Evaluating and simplifying radicals - Radicals

How to evaluate radicals

When we work with the radical sign, what are we dealing with? We’ll learn the steps to simplifying radicals so that we can get the final answer to math problems.

How to simplify radicals

There are four steps you should keep in mind when you try to evaluate radicals. It’s a little similar to how you would estimate square roots without a calculator.

1. Find the number under the radical sign’s prime factorization. You’ll usually start with 2, which is the first prime number, and then you can move on to using numbers such as 3 and 5. Do this until the original number is now completely made up of prime numbers.

2. Figure out what the index of the radical is. If you just see a square root symbol, keep in mind that this is actually an index of 2. For other indices, there should be a tiny little number right before the radical sign that will indicate what the index is. This is the number that will tell you how many repeated prime numbers you’ll need to have after factorization in order to move that number inside the radical to outside the radical. If you’ve got a cube root for example, you’ll need a prime number to be found three times through prime factorization in order to move it outside.

3. Now move the groups of numbers from inside the radical sign to outside. If you’re working with a cube root and under the radical sign you’re left with 3, 3, 3, 2, 11 after prime factorization, you can move the 3’s out from the sign. However, you’ll only write it once as a group. If you’ve got prime numbers that can’t be move outside, leave them under the radical sign.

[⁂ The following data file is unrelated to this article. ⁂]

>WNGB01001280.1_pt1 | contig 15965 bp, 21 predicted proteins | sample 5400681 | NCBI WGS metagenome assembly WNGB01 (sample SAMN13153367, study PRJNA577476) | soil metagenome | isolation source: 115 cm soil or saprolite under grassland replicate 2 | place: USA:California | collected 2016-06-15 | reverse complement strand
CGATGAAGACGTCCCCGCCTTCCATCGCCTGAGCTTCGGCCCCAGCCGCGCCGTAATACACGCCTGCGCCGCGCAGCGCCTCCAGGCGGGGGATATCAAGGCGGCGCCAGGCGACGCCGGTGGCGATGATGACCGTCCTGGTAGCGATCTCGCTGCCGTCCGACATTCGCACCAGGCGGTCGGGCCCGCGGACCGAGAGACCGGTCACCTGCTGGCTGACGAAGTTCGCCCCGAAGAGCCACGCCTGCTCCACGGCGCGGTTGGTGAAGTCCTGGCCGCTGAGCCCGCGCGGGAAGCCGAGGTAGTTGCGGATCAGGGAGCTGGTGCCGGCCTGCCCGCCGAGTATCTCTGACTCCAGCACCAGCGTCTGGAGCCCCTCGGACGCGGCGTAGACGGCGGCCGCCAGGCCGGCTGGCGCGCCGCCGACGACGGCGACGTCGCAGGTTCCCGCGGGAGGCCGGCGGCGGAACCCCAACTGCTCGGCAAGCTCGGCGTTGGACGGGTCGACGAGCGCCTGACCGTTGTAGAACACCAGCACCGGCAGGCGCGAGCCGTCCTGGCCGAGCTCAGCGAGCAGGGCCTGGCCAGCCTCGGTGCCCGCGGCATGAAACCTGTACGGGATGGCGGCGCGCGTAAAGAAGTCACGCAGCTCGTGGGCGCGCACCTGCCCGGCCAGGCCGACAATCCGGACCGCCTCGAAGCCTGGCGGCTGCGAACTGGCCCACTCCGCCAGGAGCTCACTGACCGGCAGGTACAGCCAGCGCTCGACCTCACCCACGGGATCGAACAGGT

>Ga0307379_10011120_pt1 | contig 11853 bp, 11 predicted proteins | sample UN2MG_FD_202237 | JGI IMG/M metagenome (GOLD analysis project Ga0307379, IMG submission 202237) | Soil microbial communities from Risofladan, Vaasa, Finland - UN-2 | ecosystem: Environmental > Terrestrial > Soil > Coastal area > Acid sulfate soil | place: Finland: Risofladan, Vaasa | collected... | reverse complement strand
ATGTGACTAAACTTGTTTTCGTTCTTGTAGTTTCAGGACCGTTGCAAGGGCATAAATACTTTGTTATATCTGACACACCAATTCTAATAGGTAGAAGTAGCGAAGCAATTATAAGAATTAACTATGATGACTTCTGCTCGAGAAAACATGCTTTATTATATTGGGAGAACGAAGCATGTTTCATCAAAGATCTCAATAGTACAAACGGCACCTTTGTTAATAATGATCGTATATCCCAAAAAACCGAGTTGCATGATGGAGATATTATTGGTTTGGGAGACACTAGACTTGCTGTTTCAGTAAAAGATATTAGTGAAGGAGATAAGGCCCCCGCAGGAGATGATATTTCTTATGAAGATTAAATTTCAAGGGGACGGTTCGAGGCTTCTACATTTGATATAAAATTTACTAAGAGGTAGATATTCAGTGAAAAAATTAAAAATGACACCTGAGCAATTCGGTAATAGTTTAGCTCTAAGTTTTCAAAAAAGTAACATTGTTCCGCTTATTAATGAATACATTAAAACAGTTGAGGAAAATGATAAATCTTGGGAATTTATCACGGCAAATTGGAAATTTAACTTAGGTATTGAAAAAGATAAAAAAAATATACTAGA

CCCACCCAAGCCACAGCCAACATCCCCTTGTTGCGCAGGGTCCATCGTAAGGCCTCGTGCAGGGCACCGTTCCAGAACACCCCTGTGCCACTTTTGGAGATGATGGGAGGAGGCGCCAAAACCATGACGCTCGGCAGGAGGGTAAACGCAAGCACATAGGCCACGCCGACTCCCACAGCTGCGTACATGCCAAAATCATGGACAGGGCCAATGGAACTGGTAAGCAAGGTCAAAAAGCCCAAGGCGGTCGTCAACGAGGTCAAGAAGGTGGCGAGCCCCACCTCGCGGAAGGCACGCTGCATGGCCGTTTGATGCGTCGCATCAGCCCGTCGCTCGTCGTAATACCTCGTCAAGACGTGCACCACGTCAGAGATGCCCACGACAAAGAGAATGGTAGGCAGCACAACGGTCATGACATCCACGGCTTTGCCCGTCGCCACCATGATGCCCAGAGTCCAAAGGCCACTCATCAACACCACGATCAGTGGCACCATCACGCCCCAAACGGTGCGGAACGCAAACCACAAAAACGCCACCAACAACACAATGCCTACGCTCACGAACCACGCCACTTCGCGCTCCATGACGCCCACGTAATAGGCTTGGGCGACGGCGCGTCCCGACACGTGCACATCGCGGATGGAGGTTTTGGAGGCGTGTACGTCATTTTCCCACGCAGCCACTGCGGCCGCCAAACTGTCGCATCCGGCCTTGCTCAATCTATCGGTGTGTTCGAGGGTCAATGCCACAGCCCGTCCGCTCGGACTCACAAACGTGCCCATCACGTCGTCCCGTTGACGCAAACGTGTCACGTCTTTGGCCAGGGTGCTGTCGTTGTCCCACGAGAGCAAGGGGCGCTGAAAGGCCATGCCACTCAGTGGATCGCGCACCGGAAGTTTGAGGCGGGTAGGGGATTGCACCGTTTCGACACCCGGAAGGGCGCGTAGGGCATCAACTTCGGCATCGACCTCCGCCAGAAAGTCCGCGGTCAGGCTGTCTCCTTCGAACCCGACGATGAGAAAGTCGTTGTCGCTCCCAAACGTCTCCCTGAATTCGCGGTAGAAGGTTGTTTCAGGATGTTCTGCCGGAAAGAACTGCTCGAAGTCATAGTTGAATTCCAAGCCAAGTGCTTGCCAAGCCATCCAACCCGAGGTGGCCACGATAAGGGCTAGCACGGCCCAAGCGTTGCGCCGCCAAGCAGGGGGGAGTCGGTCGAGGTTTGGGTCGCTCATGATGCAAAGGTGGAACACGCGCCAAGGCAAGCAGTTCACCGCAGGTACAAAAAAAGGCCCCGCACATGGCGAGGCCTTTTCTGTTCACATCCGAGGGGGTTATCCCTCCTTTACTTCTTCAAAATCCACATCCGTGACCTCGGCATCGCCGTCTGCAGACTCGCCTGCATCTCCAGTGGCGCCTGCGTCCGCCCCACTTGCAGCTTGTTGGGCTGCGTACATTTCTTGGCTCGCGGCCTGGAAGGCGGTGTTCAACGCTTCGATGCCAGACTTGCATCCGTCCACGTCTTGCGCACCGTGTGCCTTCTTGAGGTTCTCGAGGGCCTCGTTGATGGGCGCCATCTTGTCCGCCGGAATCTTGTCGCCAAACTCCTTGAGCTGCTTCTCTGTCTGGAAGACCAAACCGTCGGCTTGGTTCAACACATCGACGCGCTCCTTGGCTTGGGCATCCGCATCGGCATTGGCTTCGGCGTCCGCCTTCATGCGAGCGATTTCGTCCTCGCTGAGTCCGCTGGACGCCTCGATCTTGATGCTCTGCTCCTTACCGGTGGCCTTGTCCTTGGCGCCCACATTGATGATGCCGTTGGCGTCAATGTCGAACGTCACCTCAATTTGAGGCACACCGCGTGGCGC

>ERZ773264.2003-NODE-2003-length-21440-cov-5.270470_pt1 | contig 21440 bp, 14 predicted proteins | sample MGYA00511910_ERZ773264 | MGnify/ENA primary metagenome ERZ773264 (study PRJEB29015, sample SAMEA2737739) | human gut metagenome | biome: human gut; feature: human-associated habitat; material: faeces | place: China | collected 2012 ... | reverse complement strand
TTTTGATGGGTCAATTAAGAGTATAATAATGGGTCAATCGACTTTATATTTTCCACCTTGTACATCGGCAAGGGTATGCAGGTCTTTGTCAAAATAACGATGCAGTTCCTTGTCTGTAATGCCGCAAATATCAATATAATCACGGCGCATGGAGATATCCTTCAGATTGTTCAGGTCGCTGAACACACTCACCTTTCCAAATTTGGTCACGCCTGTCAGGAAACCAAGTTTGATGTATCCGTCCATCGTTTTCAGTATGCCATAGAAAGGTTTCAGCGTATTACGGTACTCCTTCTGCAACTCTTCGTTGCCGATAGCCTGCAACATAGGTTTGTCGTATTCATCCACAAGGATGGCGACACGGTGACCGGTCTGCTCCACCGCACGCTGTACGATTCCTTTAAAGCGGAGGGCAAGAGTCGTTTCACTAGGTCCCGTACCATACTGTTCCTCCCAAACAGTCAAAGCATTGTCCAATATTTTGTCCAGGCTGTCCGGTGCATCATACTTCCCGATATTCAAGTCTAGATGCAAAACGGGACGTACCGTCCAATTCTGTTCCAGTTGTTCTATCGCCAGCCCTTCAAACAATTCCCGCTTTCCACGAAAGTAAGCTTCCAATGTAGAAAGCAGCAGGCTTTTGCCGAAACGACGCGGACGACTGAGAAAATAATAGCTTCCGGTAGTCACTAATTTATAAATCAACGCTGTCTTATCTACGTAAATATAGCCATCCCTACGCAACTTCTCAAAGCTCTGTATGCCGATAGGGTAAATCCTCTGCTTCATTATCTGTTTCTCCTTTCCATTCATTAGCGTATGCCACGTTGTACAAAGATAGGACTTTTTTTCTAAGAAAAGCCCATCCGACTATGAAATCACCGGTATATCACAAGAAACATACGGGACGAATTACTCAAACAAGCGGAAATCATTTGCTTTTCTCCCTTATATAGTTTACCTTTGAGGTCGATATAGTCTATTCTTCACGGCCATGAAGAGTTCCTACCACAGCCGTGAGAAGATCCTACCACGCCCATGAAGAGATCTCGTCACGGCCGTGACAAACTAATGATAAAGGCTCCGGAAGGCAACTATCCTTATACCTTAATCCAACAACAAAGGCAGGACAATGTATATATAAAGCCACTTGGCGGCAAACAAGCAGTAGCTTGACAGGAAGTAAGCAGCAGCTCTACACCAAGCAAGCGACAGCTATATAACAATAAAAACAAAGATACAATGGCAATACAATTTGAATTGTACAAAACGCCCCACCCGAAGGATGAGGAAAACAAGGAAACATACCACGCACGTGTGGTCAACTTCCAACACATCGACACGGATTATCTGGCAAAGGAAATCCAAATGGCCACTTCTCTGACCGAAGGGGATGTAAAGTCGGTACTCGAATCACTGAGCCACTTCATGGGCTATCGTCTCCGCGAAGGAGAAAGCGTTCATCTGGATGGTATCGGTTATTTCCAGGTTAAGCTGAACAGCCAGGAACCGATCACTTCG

4. Clean up what you’ve got through simplifying. If you’ve moved more than one group of numbers out, multiply what you’ve moved outside together. Do the same for the prime numbers you’ve got left inside the radical. Simplifying expressions is the last step when you evaluate radicals. Then you’ll get your final answer!

Don’t worry that this isn’t super clear after reading through the steps. You’ll get a clearer idea of this after following along with the example questions below.

Example problems


Evaluate the radicals



Firstly, let’s do some factorization. Perform a long division to see what number you can pull out. It’s most obvious that you can pull out 10’s due to the original number being 10,000.

Factorization of a number using long division method
Factorization with long division


We know that this is a 4th4^{th} root since there’s a little 4 right outside the radical sign to indicate this index. We have four 10’s under the radical sign. We can take out the 10 and get the final answer:



Evaluate the radicals



Firstly, the following is true:

51=1{^5}\sqrt{1} = 1

Then we are now free to deal with the denominator in this question. Perform long division on 32 to factorize it.

Perform long division to factorize a number
Perform long division for factorization


Since it’s a 5th5^{th} root, and we have five 2’s under the radical sign, we can take out the 2 and get a final answer of:


Using calculator to evaluate radicals

An online calculator for simplifying radicals you can use can be found here. In your tests and exams, you will have to evaluate radicals without the use of a calculator, so make sure you’ve firmly understood the four steps in this lesson.

Looking to move on? Learn how to do operations with radicals, add and subtract them, and learn about converting entire radicals to mixed radicals.

Evaluating and simplifying radicals

To simplify radicals, we will need to find the prime factorization of the number inside the radical sign first. Then, move each group of prime factors outside the radical according to the index. The last step is to simplify the expression by multiplying the numbers both inside and outside the radical sign.


  • 1.
  • 2.
    Evaluate the radicals
    • a)
      126 \sqrt{126}
  • 3.
    Using calculator to evaluate
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Evaluating and simplifying radicals

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